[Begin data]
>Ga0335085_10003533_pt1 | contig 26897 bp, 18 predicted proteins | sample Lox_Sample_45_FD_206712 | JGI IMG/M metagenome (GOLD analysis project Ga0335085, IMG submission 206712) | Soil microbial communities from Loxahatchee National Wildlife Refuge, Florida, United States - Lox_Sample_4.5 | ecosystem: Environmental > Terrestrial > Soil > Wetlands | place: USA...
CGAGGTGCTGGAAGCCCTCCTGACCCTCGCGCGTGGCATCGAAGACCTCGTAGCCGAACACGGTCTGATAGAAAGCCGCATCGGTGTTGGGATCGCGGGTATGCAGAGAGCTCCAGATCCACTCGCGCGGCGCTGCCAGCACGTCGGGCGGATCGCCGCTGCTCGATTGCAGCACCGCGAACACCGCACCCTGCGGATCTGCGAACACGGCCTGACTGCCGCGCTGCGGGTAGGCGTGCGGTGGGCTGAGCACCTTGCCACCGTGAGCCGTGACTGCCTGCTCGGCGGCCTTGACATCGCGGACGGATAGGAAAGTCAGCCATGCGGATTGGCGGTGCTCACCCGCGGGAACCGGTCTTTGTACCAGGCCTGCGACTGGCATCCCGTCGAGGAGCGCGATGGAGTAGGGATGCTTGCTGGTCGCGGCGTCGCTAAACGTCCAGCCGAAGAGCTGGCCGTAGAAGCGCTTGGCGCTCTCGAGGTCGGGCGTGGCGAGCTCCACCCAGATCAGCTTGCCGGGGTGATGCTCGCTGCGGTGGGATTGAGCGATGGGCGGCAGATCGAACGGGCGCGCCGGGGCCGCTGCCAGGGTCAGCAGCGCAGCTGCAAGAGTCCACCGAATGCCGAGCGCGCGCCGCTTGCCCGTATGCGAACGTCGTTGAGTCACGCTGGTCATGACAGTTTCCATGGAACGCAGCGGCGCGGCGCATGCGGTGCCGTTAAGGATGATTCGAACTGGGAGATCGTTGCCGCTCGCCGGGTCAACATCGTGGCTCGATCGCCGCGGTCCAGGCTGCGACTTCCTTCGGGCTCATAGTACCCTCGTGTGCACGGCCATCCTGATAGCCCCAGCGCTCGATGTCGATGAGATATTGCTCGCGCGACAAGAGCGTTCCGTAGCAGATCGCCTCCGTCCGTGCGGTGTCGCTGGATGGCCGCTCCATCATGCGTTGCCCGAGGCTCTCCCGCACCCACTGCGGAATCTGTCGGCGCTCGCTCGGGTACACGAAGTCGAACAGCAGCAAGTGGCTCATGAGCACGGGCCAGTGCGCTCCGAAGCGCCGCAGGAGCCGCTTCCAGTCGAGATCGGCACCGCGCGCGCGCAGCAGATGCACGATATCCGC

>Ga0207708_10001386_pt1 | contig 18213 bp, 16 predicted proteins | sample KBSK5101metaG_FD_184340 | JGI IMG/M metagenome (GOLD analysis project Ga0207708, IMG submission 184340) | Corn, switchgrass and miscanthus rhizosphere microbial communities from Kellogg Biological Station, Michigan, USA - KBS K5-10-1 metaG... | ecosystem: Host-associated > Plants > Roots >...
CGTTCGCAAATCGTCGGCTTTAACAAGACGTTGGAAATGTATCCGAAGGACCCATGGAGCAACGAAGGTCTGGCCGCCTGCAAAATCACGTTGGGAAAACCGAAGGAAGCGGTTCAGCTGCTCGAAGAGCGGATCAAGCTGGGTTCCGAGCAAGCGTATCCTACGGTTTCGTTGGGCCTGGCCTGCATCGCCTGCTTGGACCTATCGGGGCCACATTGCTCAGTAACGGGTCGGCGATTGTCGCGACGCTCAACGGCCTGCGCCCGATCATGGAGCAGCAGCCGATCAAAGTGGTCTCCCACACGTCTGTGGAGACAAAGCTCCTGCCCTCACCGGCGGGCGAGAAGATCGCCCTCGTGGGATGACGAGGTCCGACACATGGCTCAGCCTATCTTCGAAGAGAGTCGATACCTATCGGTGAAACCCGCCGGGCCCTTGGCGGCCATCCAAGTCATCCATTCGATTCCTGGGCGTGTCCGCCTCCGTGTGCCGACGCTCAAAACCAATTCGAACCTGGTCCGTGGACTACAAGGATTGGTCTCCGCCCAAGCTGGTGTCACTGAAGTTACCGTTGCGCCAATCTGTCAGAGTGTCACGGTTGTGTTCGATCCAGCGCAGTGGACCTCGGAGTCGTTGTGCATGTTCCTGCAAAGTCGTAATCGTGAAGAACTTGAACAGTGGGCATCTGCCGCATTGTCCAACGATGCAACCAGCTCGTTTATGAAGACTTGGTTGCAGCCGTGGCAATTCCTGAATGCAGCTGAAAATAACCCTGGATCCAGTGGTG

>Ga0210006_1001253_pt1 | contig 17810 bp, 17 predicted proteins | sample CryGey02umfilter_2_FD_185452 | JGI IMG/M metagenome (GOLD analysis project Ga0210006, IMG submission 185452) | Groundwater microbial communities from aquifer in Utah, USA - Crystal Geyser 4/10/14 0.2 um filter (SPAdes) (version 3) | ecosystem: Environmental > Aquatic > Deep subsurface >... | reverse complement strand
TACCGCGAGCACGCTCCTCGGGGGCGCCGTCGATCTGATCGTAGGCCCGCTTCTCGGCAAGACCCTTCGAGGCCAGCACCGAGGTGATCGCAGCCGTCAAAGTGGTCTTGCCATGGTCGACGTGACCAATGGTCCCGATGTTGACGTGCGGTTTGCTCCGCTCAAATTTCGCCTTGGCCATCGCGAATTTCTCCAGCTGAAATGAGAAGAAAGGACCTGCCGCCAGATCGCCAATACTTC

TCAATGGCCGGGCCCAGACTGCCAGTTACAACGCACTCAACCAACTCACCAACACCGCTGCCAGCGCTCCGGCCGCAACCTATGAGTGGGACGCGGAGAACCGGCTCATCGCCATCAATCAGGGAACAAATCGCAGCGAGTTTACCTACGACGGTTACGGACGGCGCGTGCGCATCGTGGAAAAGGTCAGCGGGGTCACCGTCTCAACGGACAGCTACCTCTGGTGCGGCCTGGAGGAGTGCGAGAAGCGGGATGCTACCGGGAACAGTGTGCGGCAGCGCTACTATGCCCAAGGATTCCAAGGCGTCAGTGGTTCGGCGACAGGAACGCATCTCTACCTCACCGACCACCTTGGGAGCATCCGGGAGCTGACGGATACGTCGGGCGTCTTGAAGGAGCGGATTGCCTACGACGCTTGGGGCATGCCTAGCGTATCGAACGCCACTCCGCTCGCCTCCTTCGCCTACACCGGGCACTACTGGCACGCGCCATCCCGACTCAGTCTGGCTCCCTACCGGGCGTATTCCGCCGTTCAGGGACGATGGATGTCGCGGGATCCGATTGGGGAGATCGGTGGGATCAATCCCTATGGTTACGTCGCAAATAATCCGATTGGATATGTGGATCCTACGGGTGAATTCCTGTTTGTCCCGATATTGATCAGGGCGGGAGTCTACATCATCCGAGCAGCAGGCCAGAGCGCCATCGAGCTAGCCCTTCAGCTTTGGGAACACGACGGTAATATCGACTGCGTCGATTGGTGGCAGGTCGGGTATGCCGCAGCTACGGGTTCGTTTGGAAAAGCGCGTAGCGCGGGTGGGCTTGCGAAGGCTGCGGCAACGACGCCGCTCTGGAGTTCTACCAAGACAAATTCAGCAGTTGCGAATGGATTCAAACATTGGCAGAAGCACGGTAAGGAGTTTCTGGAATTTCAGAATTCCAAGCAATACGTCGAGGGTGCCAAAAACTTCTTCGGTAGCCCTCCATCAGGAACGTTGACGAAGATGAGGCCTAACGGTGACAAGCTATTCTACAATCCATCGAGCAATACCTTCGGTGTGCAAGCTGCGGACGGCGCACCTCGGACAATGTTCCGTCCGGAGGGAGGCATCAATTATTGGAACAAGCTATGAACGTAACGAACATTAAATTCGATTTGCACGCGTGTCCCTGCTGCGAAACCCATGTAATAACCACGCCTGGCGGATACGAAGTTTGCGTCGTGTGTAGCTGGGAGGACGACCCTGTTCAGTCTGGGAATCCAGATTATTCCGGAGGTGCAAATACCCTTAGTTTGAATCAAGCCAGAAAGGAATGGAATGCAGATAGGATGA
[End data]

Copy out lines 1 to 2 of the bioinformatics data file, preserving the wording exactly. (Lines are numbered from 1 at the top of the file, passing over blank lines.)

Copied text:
>Ga0335085_10003533_pt1 | contig 26897 bp, 18 predicted proteins | sample Lox_Sample_45_FD_206712 | JGI IMG/M metagenome (GOLD analysis project Ga0335085, IMG submission 206712) | Soil microbial communities from Loxahatchee National Wildlife Refuge, Florida, United States - Lox_Sample_4.5 | ecosystem: Environmental > Terrestrial > Soil > Wetlands | place: USA...
CGAGGTGCTGGAAGCCCTCCTGACCCTCGCGCGTGGCATCGAAGACCTCGTAGCCGAACACGGTCTGATAGAAAGCCGCATCGGTGTTGGGATCGCGGGTATGCAGAGAGCTCCAGATCCACTCGCGCGGCGCTGCCAGCACGTCGGGCGGATCGCCGCTGCTCGATTGCAGCACCGCGAACACCGCACCCTGCGGATCTGCGAACACGGCCTGACTGCCGCGCTGCGGGTAGGCGTGCGGTGGGCTGAGCACCTTGCCACCGTGAGCCGTGACTGCCTGCTCGGCGGCCTTGACATCGCGGACGGATAGGAAAGTCAGCCATGCGGATTGGCGGTGCTCACCCGCGGGAACCGGTCTTTGTACCAGGCCTGCGACTGGCATCCCGTCGAGGAGCGCGATGGAGTAGGGATGCTTGCTGGTCGCGGCGTCGCTAAACGTCCAGCCGAAGAGCTGGCCGTAGAAGCGCTTGGCGCTCTCGAGGTCGGGCGTGGCGAGCTCCACCCAGATCAGCTTGCCGGGGTGATGCTCGCTGCGGTGGGATTGAGCGATGGGCGGCAGATCGAACGGGCGCGCCGGGGCCGCTGCCAGGGTCAGCAGCGCAGCTGCAAGAGTCCACCGAATGCCGAGCGCGCGCCGCTTGCCCGTATGCGAACGTCGTTGAGTCACGCTGGTCATGACAGTTTCCATGGAACGCAGCGGCGCGGCGCATGCGGTGCCGTTAAGGATGATTCGAACTGGGAGATCGTTGCCGCTCGCCGGGTCAACATCGTGGCTCGATCGCCGCGGTCCAGGCTGCGACTTCCTTCGGGCTCATAGTACCCTCGTGTGCACGGCCATCCTGATAGCCCCAGCGCTCGATGTCGATGAGATATTGCTCGCGCGACAAGAGCGTTCCGTAGCAGATCGCCTCCGTCCGTGCGGTGTCGCTGGATGGCCGCTCCATCATGCGTTGCCCGAGGCTCTCCCGCACCCACTGCGGAATCTGTCGGCGCTCGCTCGGGTACACGAAGTCGAACAGCAGCAAGTGGCTCATGAGCACGGGCCAGTGCGCTCCGAAGCGCCGCAGGAGCCGCTTCCAGTCGAGATCGGCACCGCGCGCGCGCAGCAGATGCACGATATCCGC